- the front of an open-hearth furnace.
- the clay surrounding the taphole of a cupola.
- breast line.
- a rounded bow.
verb (used with object)
- to thrust (a vessel) sideways from a wharf.
- to keep (a vessel) away from a wharf by means of timbers.
Origin of breast
Related Words for breastchest, bosom, nipple, heart, front, bust, udder, mammilla, teat, core, being, character, mind, soul, psyche, spirit, emotions, sentiments, thoughts
Examples from the Web for breast
Contemporary Examples of breast
He tore a piece of meat off the breast and stroked her coat while she ate.The Stacks: A Chicken Dinner That Mends Your Heart
December 7, 2014
My girlfriend, Barbara, came to visit me and exposed her breast through the window.The Unbelievable (True) Story of the World’s Most Infamous Hash Smuggler
November 14, 2014
It carries a conditioner that contains triclosan, which has been linked to promoting the growth of breast cancer cells.
Business Insider calculated that only about eight percent of the money spent on pink merchandise went to breast cancer charities.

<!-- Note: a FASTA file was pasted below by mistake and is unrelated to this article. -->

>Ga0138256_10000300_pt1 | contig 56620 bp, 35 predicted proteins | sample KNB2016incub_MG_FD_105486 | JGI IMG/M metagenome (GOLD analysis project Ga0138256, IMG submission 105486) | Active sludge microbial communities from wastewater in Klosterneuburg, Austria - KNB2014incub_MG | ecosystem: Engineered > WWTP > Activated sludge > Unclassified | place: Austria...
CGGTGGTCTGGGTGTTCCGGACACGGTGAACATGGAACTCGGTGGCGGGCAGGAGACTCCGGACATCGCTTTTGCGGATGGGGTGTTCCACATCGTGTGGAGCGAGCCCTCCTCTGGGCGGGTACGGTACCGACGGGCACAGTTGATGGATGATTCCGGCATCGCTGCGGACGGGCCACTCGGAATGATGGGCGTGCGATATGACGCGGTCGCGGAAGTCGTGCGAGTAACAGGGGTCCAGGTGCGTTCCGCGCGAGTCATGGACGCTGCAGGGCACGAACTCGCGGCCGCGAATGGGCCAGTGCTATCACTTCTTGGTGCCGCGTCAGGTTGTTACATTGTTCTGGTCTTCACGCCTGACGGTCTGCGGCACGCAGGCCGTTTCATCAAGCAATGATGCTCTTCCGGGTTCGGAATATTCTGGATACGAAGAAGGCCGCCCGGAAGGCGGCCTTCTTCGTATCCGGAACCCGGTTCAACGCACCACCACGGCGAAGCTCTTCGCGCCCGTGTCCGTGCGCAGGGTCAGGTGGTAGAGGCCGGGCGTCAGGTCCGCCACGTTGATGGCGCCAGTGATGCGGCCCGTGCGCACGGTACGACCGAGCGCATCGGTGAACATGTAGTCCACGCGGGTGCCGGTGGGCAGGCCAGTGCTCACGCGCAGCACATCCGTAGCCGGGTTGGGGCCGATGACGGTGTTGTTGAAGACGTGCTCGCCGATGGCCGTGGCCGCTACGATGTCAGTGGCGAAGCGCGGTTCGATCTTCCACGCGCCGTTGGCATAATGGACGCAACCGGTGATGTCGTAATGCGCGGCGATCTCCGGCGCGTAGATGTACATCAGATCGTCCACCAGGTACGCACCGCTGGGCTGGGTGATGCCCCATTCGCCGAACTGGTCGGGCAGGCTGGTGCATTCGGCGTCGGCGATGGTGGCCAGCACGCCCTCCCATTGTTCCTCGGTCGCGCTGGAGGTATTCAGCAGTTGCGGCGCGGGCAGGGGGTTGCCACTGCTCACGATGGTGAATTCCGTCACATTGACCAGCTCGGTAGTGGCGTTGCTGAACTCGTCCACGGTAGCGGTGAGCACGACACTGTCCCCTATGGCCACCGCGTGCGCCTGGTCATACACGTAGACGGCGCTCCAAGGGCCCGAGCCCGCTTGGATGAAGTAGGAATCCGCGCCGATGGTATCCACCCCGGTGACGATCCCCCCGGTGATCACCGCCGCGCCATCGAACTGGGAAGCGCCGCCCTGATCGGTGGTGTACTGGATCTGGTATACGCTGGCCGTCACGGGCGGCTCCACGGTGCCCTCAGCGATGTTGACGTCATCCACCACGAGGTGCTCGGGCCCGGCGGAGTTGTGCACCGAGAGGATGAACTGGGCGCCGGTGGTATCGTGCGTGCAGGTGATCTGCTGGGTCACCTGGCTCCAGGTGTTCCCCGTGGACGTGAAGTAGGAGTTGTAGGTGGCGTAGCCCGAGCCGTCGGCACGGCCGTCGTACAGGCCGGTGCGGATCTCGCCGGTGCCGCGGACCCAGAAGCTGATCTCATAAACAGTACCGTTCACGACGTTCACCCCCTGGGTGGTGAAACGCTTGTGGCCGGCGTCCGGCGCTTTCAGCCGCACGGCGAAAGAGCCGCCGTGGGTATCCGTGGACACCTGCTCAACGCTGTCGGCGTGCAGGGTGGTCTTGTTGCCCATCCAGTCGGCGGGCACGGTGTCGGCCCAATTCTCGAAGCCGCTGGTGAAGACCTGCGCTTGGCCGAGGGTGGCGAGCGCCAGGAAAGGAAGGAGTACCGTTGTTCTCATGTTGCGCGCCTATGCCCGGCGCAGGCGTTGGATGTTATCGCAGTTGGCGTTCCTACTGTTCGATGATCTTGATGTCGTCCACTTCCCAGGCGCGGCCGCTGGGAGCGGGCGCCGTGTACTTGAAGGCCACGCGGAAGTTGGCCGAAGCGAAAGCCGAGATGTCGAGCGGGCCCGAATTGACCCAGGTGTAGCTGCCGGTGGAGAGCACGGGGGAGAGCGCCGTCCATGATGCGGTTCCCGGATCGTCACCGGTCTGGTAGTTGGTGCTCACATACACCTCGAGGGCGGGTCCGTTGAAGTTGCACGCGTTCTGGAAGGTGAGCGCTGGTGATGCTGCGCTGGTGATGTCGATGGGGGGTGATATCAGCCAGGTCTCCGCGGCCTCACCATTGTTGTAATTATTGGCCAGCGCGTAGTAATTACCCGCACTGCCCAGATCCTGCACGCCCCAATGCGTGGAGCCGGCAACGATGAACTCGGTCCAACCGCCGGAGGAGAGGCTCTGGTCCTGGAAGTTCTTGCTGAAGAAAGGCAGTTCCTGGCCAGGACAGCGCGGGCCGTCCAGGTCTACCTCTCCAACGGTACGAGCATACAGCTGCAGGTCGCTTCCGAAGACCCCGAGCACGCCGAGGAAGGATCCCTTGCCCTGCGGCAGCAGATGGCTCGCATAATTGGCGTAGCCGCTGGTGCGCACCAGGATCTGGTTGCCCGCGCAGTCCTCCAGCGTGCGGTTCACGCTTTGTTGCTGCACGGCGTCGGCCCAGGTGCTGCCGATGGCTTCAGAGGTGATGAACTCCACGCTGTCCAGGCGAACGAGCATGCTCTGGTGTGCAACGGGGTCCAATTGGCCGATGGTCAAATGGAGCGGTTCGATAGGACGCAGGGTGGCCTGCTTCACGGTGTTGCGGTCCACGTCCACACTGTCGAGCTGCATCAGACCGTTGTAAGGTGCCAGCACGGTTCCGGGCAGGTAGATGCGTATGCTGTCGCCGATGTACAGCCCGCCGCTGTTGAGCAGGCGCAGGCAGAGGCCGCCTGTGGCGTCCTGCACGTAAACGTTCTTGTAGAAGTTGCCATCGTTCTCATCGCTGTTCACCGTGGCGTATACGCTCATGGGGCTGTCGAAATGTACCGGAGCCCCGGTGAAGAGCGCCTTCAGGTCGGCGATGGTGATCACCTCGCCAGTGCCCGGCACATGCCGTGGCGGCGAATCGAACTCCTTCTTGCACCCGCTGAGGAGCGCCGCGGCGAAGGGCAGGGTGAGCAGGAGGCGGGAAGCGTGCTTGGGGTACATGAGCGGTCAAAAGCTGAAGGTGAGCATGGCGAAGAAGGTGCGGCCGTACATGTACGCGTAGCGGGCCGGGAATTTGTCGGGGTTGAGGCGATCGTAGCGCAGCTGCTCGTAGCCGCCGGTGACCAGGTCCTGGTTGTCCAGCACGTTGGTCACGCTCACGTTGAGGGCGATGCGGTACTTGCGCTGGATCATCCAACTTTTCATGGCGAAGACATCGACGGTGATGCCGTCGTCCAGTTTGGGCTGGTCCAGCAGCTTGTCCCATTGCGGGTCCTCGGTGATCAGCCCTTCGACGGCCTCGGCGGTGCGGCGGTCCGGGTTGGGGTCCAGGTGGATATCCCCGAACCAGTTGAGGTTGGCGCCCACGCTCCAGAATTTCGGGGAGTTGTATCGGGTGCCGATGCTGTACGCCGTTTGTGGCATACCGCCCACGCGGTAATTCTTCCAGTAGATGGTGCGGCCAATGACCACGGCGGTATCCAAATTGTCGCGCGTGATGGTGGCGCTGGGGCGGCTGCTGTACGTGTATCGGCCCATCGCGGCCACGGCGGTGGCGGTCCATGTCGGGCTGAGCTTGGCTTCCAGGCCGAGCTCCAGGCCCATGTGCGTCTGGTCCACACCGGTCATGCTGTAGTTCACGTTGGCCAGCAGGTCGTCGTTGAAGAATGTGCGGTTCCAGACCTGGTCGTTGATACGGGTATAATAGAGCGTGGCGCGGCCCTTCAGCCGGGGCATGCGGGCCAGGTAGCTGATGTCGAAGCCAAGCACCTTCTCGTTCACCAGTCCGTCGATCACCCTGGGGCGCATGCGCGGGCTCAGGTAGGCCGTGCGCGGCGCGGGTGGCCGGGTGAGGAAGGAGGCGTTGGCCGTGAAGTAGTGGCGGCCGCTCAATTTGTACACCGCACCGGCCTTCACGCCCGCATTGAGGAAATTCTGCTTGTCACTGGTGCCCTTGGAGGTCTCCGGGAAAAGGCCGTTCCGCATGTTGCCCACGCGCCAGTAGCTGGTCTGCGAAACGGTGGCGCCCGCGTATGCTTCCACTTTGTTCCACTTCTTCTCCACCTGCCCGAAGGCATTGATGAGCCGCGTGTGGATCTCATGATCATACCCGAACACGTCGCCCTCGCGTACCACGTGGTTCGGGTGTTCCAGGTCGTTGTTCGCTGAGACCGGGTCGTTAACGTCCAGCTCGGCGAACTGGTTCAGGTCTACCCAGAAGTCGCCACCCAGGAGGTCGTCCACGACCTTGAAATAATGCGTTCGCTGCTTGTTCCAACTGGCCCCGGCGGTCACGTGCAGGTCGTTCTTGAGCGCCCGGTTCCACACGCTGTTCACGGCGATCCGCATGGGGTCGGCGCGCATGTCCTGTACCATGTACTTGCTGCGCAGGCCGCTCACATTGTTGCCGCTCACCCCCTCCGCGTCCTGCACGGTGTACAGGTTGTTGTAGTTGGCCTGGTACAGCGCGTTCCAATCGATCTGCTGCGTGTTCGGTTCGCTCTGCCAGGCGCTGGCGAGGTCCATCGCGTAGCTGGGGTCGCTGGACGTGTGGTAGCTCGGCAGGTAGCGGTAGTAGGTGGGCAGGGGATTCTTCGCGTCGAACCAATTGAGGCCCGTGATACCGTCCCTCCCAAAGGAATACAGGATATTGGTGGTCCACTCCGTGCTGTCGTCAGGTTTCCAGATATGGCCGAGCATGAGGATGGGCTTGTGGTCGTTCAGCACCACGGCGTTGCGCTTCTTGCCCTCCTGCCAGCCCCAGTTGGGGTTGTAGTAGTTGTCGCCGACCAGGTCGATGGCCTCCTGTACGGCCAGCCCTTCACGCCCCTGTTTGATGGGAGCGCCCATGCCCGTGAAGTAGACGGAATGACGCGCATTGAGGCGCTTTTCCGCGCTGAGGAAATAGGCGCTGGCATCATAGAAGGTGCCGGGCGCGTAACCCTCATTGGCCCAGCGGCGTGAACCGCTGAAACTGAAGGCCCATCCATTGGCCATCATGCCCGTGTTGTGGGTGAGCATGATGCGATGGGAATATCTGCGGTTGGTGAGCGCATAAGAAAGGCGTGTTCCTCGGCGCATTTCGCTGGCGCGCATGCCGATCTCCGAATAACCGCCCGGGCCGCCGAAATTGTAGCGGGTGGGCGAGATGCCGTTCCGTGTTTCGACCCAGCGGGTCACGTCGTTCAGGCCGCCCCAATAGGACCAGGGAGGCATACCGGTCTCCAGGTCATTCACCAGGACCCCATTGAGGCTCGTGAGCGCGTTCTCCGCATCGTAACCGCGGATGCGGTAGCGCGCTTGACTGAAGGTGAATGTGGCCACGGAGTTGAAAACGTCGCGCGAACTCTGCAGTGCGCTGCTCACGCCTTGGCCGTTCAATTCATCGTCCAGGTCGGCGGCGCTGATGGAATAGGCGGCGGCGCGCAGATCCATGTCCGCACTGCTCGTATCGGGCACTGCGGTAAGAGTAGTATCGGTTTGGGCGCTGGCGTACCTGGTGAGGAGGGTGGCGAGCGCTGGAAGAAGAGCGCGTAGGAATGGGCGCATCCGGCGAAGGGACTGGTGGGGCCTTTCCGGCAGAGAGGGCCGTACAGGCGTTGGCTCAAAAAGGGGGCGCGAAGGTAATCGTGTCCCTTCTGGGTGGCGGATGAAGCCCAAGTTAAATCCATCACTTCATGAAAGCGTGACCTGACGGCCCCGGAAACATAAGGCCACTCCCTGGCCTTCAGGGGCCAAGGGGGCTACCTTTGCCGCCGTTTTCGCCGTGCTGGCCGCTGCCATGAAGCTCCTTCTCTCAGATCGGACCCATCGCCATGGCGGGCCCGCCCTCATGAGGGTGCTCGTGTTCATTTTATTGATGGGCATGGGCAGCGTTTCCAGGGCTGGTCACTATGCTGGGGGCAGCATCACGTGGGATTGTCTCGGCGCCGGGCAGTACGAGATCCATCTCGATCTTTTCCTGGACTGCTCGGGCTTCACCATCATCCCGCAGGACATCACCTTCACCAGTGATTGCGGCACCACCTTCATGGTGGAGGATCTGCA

Hooters is cleverly asking me to “Give a Hoot” about breast cancer.
Historical Examples of breast
Methought anon you saw me go down with three pikes in my breast.The Armourer's Prentices
Charlotte M. Yonge
Her cries and pleadings were being smothered down on his breast.The Spenders
Harry Leon Wilson
Then with astonishing clearness he saw her hand resting against her breast.
The coverlet dropped from her breast; her hand was suspended with stiff fingers.
She hid her face on his breast against his tickly coat, and cried.Life and Death of Harriett Frean
Word Origin for breast
Old English breost "breast, bosom; mind, thought, disposition," from Proto-Germanic *breustam "breast" (cf. Old Saxon briost, Old Frisian briast, Old Norse brjost, Dutch borst, German brust, Gothic brusts), perhaps literally "swelling" and from PIE root *bhreus- "to swell, sprout" (cf. Middle Irish bruasach "having a broad, strong chest," Old Irish bruinne "breast"). The spelling conforms to the Scottish and northern England dialectal pronunciation. Figurative sense of "seat of the emotions" was in Old English.
see keep abreast of; make a clean breast of.